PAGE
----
George defines a spectrum of "narrow" banks. For example he includes prime money market funds -- borrow money, promise fixed value instant withdrawal, buy Greek bank commercial paper. But that is "narrower" than traditional lending, as the assets are short term and usually marketable.
Some interesting tidbits:
Prior to the twentieth century, British and American commercial banks lent almost exclusively for short maturities. Primarily, loans financed working capital and provided trade credit for borrowers who were expected to obtain cash for repayment in the near futureTherefore,
... the typical structure of these early banks contrasts with the modern view of banks, according to which the received wisdom is that “[t]he principal function of a bank is that of maturity transformation---coming from the fact that lenders prefer deposits to be of a shorter maturity than borrowers, who typically require loans for longer periods” (Noeth & Sengupta 2011, p.8)....maturity transformation was often considered a violation of prudent banking.
On the nature of assets:
Following the US Civil War, many banks ... invested in commercial paper... With the establishment of the Federal Reserve System in 1913, commercial paper became especially desired because it was eligible collateral for borrowing from the Fed’s Discount Window. According to Foulke (1931), prior to the 1930s, banks and trust companies held more than 99% of commercial paper....In contrast, banks today hold very little commercial paperso "bank" then = "prime money market fund" today -- but, after 1913, with discount window liquidity support. Some disintermediation makes a lot of sense. In 1830, you could not hope to sell commerical paper in 10 milliseconds on an electronic exchange, so the "liquidity creation" by banks was more necessary. The struggles the SEC is having with prime funds today has deep roots.
One credit service of banks that is ubiquitous today but was completely absent from banks in the nineteenth and early-twentieth centuries was the loan commitment. In recent years, more than 70% of business lending was from loan-commitment drawdowns.This was an especially interesting issue in the crisis. Chari, Christiano, and Kehoe noticed bank lending going up in fall 2008. Lending freeze, what lending freeze? Scharfstein and Ivashina argued increased lending was mostly companies grabbing cash promised under existing lines of credit.
Prior to the 1930s, banks often had long-term relationships with particular borrowers: Banks would lend repeatedly for short terms to the same borrower....During the financial panic period of 1857--1858, the [Black River] Bank’s number of borrowers declined by nearly 75%,..early banks made virtually no formal loan commitments.so rolling over loans without commitment is a way to preserve the option not to lend in a crisis. Perhaps Fed liquidity support is what changed rolling over to promising to do so.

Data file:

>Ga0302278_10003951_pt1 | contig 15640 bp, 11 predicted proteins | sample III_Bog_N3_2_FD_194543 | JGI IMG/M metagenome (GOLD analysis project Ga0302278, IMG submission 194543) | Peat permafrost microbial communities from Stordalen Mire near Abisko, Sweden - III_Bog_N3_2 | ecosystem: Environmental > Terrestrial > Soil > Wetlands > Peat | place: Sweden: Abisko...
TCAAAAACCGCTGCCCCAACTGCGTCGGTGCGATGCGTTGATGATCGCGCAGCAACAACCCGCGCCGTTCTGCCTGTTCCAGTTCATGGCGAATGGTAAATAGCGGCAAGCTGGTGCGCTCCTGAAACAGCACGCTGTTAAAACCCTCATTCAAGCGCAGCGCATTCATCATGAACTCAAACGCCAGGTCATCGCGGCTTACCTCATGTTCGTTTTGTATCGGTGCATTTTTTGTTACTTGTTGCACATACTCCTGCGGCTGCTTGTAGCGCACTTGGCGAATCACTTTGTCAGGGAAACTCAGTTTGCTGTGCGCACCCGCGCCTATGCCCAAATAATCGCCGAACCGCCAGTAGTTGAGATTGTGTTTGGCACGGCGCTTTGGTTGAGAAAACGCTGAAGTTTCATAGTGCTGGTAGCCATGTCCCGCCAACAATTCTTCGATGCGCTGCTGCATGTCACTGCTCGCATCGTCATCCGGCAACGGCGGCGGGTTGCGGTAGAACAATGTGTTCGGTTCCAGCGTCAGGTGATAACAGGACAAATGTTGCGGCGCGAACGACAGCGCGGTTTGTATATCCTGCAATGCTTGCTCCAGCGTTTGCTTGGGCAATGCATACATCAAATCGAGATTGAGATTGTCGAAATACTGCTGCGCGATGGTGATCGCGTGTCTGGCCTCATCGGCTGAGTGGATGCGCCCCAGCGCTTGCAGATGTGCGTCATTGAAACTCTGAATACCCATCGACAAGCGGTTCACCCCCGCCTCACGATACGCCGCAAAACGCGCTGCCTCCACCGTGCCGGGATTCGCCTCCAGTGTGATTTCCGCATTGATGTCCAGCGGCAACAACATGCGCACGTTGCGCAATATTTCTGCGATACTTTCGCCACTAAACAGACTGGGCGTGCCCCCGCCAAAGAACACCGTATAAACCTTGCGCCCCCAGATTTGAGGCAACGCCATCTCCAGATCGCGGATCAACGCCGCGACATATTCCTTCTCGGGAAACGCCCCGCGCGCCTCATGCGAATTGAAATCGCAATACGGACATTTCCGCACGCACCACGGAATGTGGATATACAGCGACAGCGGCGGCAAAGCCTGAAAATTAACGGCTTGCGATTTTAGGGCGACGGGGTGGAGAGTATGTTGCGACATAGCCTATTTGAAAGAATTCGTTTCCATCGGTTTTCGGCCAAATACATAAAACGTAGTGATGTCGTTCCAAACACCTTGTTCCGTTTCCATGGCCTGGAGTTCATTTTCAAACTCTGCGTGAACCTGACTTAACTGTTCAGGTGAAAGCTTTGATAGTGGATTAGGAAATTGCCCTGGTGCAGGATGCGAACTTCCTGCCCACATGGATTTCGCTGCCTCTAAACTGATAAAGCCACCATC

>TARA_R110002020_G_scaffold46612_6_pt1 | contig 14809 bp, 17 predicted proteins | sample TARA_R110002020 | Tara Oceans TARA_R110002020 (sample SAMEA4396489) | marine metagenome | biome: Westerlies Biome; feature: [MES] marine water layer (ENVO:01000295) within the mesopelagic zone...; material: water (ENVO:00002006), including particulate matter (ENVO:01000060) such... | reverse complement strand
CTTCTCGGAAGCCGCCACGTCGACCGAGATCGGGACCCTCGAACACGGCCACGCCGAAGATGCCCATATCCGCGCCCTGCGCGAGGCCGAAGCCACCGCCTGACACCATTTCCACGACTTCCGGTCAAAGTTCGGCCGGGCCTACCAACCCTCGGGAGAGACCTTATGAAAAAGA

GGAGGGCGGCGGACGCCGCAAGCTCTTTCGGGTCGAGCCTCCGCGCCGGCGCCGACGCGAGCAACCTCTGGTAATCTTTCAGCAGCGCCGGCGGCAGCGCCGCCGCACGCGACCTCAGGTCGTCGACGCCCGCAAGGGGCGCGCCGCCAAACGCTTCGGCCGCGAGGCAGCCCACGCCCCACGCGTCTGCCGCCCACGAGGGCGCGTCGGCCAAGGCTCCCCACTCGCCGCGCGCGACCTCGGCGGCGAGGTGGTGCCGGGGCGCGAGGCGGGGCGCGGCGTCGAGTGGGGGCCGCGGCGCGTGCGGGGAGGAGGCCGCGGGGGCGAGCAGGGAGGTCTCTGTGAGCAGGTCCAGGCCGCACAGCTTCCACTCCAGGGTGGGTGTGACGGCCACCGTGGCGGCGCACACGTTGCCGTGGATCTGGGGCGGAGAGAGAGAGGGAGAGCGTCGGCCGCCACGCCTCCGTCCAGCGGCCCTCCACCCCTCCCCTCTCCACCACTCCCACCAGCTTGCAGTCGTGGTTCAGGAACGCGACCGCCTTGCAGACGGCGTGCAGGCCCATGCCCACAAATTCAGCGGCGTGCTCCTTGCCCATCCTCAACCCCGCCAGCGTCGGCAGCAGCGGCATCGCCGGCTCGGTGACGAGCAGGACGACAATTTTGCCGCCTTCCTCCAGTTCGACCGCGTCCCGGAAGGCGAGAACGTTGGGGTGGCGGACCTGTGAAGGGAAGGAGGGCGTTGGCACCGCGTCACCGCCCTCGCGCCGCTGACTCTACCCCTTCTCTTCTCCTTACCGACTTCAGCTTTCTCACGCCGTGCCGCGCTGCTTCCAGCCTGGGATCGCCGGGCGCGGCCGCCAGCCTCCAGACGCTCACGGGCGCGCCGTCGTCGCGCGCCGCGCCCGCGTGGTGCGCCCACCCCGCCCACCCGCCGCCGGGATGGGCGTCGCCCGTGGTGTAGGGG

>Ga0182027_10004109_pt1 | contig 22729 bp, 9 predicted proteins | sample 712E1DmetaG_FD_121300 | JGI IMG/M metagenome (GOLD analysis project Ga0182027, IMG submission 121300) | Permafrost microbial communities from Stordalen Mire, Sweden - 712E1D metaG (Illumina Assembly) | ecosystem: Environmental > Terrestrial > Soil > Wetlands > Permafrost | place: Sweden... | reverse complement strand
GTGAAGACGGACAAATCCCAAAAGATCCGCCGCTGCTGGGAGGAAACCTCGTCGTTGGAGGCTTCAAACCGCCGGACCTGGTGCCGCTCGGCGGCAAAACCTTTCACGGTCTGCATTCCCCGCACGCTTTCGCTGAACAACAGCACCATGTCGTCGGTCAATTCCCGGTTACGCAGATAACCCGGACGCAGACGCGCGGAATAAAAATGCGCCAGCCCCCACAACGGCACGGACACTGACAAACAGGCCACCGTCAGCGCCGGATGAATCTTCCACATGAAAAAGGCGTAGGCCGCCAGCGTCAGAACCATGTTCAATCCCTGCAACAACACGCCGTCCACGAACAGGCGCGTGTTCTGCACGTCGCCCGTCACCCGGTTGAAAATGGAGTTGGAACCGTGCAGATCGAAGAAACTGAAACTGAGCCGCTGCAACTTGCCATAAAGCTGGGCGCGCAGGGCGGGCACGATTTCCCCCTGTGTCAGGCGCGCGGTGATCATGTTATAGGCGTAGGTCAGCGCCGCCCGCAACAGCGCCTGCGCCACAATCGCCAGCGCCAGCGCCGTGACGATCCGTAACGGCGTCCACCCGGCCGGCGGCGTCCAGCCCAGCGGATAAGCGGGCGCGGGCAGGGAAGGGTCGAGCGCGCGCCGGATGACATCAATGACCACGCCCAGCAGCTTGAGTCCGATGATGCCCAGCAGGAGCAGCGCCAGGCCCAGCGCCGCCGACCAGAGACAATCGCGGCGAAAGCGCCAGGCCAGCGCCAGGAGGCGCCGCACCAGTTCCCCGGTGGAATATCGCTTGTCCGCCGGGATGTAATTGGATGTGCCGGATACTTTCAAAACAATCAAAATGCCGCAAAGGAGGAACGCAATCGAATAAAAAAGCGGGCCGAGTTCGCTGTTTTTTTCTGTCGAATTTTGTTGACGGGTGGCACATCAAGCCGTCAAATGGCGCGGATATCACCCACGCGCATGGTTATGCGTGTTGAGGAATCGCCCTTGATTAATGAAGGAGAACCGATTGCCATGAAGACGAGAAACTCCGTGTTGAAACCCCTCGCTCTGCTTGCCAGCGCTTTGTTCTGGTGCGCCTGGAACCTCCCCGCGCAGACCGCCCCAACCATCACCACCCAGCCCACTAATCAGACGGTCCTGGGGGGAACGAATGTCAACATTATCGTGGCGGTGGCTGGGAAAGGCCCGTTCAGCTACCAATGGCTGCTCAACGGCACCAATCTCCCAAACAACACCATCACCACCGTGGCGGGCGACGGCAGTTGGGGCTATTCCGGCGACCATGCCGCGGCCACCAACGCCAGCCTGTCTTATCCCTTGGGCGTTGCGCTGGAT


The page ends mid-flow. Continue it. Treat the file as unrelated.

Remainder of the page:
Narrow deposit creation and the viability of equity-backed banking:
...[the] Louisiana Banking Act of 1842. ...required a bank to hold specie (gold) and bills of exchange and promissory notes maturing in 90 days or less in amounts at least equal to its deposits and notes issued. Moreover, the ratio of specie to the total of deposits plus notes had to be at least one-third. The bank could make loans with maturities greater than 90 days, such as mortgages, and hold real estate and other fixed assets but they must be funded with equity capital, not deposits or notes.
Hammond (1957, p.683) states, “The available evidence is that the system operated with distinguished success…Although the banks of New Orleans were well known throughout the country for their strength and integrity, the law governing them was not generally emulated.” Sumner (1896, pp. 387, 389) is more enthusiastic, calling the act “the most remarkable law to regulate banks, which was produced in this period, in any State…"We seem doomed to constantly reinvent the steam engine, then to forget how it worked.
In summary, prior to the early-twentieth century, many US banks functioned similarly to narrow banks by holding primarily short-maturity assets to match their short maturity liabilities. Despite the several episodes of banking panics, it may be argued that panics occurred primarily at banks that deviated from the narrow-banking ideal.A new kind of moral hazard:
A more important response to the 1907 panic was the establishment in 1913 of a government lender of last resort and central bank in the form of the Federal Reserve System. Access to the Fed’s Discount Window made it less costly for banks to hold longer-term and more illiquid loans. Indeed, Friedman & Schwartz (1963) argue that the Fed’s existence changed banks’ behavior in ways that led to more bank failures during the early 1930s. Banks shifted to higher credit-risk loans and felt less need to lend to each other during times of stress because that was now considered the Fed’s responsibility (which the Fed failed to perform adequately).
...bank capital-asset ratios were trending downward since the 1840s (when they were over 50%), but the decline accelerated following the founding of the Fed and the FDIC. The capital ratio then stabilized in the range of 6%–8% starting in the early 1940sand half of that at the start of the financial crisis in 2007.
As with other proposed bank reforms, recommendations for narrow banks appear most frequently following major financial crises. With the exception of the Louisiana Banking Act of 1842, and possibly the U.S. Postal Savings System, proposals involving narrow banks have not been implemented.Well, not yet!
The rest of the paper has a nice summary of narrow banking proposals, and theoretical analysis.